Beautiful Coincidences

Jul 23, 2015 by

When you really stop to think about life, it is filled with so many coincidences, chance meetings, unexpected connections. Or, if you’re like me, you may feel like they aren’t coincidences at all. Maybe, instead, it’s actually fate and that they actually happen for a reason. Perhaps they have a greater purpose than we realize at the time.

It’s been almost five years since my time spent at the Institute of Living where I was treated for postpartum depression and anxiety. Despite having this beautiful new baby girl to love and care for, it was tainted by a darkness I felt I had no control over. I felt alone, sad, scared, discouraged, helpless, and anxious and I just wasn’t able to understand why. Logically, I knew I didn’t really have reasons to justify why I was feeling and acting the way I was. It’s scary feeling like you have no control over the overwhelming emotions you feel when dealing with what I discovered, about 6 months after my baby was born, was postpartum depression and anxiety. And trying to explain it to people who had never experienced it themselves sometimes felt even more challenging at times.

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My Postpartum Depression Story – Emerging on the Other Side

Jan 28, 2015 by

It’s been almost four years since that June morning and I am no longer depressed.  I have a second son now and didn’t have postpartum depression with him.  I have since bonded with and love both of my boys more than anything in my life.  My bond is strong and secure with my sons. 

I am happy.

My sons are happy.

So when did my PPD go away?  I’m not exactly sure.  I suppose it gradually got better with time and antidepressants.  By my son’s first birthday I guess I felt “better” or at least better adjusted.  By this, I mean I looked forward to spending time with him, I felt a connection with him, and that “mother/son” bond had been formed.  I was able to sleep again, and I wasn’t constantly obsessed with thoughts and worries.  I (somewhat) came to terms with the fact that I will never again feel the kind of “normal” I did pre-children and this was my new normal.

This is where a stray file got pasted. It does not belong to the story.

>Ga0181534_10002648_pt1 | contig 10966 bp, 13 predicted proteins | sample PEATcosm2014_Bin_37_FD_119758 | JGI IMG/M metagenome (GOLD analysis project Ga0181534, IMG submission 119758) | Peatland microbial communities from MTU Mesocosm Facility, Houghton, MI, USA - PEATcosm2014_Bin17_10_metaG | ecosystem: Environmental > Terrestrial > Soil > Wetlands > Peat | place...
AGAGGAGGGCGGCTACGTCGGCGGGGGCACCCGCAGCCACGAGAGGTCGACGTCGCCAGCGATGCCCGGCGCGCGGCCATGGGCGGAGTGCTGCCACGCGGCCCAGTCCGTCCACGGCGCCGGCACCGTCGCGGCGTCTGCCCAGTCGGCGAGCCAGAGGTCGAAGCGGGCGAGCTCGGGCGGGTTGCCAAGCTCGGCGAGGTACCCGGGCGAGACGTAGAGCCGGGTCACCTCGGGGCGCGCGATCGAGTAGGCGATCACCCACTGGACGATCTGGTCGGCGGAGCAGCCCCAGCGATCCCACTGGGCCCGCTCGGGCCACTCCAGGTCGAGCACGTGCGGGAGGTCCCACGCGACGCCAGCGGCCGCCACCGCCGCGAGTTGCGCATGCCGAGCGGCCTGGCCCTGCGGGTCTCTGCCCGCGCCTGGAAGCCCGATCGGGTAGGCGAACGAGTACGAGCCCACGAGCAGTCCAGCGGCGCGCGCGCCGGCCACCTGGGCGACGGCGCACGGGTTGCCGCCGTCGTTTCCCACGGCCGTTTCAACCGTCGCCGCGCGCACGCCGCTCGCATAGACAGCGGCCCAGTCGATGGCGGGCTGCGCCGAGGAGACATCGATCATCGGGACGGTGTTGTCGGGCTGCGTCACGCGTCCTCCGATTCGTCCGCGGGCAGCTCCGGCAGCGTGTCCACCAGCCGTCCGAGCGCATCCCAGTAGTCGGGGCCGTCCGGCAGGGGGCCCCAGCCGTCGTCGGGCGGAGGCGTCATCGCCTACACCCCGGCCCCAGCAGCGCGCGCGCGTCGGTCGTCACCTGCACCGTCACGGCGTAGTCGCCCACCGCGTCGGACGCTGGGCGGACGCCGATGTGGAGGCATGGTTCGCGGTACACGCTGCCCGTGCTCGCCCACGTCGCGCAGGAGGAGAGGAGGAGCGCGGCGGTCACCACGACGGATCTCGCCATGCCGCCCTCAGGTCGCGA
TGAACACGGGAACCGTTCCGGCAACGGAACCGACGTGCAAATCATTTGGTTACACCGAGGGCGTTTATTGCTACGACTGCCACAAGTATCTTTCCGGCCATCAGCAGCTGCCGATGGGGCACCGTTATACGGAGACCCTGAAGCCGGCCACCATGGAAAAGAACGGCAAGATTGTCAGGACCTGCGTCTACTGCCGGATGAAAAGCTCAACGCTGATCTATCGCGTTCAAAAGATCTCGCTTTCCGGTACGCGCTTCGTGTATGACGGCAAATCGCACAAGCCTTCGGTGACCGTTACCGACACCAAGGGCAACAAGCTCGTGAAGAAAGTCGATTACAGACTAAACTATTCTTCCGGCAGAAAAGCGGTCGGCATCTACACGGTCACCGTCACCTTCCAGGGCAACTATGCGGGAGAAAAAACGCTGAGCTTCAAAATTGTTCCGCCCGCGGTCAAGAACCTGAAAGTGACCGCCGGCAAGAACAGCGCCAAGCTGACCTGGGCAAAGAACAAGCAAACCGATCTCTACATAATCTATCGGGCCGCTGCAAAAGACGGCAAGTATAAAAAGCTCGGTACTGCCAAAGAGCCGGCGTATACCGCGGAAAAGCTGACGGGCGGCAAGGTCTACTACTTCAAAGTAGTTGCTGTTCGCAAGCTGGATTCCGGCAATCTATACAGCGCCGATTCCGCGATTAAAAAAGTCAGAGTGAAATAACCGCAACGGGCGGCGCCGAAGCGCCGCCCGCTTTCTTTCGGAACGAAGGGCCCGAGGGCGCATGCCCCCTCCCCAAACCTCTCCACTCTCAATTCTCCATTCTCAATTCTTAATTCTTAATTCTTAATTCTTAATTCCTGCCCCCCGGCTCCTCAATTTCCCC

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My Postpartum Depression Story – The Biggest Mistake of My Life

Jan 20, 2015 by

(My story …continued)


Like all forms of depression, there are varying degrees of postpartum depression. It can fluctuate from of a mild case of the “baby blues” to a crippling case of serious depression, or a million situations in between.  To be honest, I don’t know where my case fell on that spectrum as it’s difficult to objectively diagnose one’s self.   I can tell you this: I never wanted to physically hurt my baby or myself.  But I did regret having a baby.  I felt no connection to him.  Only regret.  And hopelessness. I made the biggest mistake of my life and there was no way out.  I wanted someone to take my baby away and take care of him.

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My Postpartum Depression Story – It Wasn’t Supposed To Be Like This

Jan 14, 2015 by


It was mid-June, a little before 6:00am.  I didn’t know the exact time because I stopped looking at the clock by then, but I knew the approximate time by the amount of sunlight coming through the window.  It must have been a Tuesday because it was Garbage Day.  I watched the garbage truck thump up the street and screech to a stop in front of my house.  A frowning, middle-aged man hunkered out of the truck and carelessly tossed my garbage in the back of his truck.  I looked longingly at him and thought to myself: I bet he doesn’t have a newborn.  I bet he is free of the shackles associated with a needy little person that never allows him to rest, never allows him to close his eyes, never allows him to exhale.  God, what I wouldn’t give to trade places with him.  I looked reluctantly down to my baby and thought for the hundredth time that day (day? night?), what have I done?

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The Worst Thanksgiving

Dec 1, 2014 by

This Thanksgiving was a whirlwind of low-level drama.  It started with the terrible weather on Wednesday and a slow, slick drive up to my parents’ place.  Thursday my daughter woke up in super-crank mode.  She was crying at nothing and everything, alternately refusing and demanding food, and wanting constantly to be held – but only by one of the two cooks, her Mama and Grammy.  There were lots of tears, followed by vomit at the dinner table, followed by a fever…  Don’t get me wrong, it was still a joyful (and delicious!) Thanksgiving, but it was also an event that screamed, “HI YOU’RE A PARENT NOW,” as though I’d forgotten.

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